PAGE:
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products, mostly for commercial reasons, and signboards that are mostly for private businesses.
1.11. Limitation of the Study
This study intended to record at least five of the existing DS in each of the six local government areas that covered the Greater Jos Metropolis, but only a total of ten DS in all were randomly recorded. This was because of the massive road construction in the area of study that led to the removal of some of the DS.Six hundred questionnaires were to be administered, but because of the security challenges,some places could not be accessed, onlythree hundred questionnaires were administered to respondents. The ethno-religious crisis also affected the timeframe and free distribution of questionnaire as planned by the researcher. For example, the Bauchi Road/AngwanRogo area was considered to be very volatile, the researcher had to employ the use of another set of research assistants who are residing around the these areas. As a result, not all of the literate respondents filled questionnaires could not be retrieved.
1.12. Theoretical Framework
The impetus of this study was based on the concept of ISOTYPE by Otto Neurath (Tufte 2001) andCollins, et al as stated by Niron 2009. Neurath founded ISOTYPE (International System OfTYpographic Picture Education).Neurath advocatedfor the combination of typography (texts) and Pictures (graphic symbols) in public information dissemination.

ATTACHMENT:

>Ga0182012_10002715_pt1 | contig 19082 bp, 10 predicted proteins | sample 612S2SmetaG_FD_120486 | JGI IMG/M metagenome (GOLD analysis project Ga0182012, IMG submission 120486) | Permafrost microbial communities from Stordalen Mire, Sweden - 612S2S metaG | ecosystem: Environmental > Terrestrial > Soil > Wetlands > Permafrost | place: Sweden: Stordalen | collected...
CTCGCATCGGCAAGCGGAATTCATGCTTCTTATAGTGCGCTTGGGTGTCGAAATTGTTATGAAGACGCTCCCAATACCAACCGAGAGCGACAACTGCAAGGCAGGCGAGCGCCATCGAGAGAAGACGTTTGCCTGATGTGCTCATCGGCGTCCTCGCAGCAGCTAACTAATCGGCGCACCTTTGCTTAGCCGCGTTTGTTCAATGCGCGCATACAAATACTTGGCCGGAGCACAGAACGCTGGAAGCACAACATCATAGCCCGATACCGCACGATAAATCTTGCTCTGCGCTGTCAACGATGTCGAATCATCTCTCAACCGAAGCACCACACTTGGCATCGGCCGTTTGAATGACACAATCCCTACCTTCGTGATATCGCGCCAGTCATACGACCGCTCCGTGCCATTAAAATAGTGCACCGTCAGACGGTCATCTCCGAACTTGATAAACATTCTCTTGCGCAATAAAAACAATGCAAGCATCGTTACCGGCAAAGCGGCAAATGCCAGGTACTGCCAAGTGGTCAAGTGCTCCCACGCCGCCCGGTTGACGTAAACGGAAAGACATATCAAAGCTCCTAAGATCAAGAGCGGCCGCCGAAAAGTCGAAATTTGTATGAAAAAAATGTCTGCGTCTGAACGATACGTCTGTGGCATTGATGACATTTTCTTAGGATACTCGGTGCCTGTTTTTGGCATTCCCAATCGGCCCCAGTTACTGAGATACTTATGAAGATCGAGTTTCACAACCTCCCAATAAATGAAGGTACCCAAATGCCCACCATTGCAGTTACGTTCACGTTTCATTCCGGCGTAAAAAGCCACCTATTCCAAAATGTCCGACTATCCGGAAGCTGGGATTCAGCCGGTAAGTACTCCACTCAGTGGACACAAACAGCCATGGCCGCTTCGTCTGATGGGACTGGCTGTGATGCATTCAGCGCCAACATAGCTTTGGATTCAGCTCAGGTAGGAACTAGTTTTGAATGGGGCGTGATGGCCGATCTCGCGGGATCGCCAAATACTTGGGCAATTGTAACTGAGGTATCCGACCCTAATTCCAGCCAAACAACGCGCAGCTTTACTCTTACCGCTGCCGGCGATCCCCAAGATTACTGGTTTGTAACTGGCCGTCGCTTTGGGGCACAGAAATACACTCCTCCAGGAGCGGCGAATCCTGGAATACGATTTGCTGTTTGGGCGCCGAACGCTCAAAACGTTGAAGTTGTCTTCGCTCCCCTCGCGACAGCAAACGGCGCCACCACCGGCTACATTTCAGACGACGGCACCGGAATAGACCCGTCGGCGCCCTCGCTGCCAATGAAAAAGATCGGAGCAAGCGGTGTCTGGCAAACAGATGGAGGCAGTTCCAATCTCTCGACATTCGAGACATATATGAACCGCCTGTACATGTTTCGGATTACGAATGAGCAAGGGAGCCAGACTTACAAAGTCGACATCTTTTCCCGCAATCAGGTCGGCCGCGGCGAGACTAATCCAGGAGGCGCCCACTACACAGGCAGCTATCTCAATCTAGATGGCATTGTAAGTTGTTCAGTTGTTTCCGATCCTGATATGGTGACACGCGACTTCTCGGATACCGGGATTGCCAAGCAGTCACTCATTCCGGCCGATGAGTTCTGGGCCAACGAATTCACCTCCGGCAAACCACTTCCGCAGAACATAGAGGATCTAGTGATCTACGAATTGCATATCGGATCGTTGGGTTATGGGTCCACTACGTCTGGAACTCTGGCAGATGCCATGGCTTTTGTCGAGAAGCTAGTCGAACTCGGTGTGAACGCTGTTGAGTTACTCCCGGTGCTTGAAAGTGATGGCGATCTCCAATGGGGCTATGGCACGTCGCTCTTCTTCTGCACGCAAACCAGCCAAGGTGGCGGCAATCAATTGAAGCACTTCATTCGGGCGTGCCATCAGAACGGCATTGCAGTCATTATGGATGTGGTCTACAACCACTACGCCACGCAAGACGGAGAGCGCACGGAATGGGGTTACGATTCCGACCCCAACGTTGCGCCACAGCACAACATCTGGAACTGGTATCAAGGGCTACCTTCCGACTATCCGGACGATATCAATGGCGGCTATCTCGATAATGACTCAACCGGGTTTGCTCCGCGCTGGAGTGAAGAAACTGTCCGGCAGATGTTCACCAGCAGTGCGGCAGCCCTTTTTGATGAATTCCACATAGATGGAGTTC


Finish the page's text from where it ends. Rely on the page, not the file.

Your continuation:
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Large information reduced into brief text and symbols,when displayed as public information, will educate and inform the non-literate and literate audiencesacrosscultures. This conventionis now commonly used at airports, hotels, hospitals, public places, to communicateintended public information easily, to as many people as possible with less effort.Collins, et al in Niron(2009), tested safety symbols intended for a public building in America. Theyused symbols to indicate escape routes, from hotel, old people’s houses and university hostels. More than 75% of respondents misunderstood five out of the seven symbols. They recommended that symbols for use in public places should be properly tested before they are put in use.Adapting the combination of text and graphic symbols for DS in Jos metropolis can be said to effective in communicating public information to all, irrespective of language and literacy levels, but such symbols should be properly tested before putting them to use.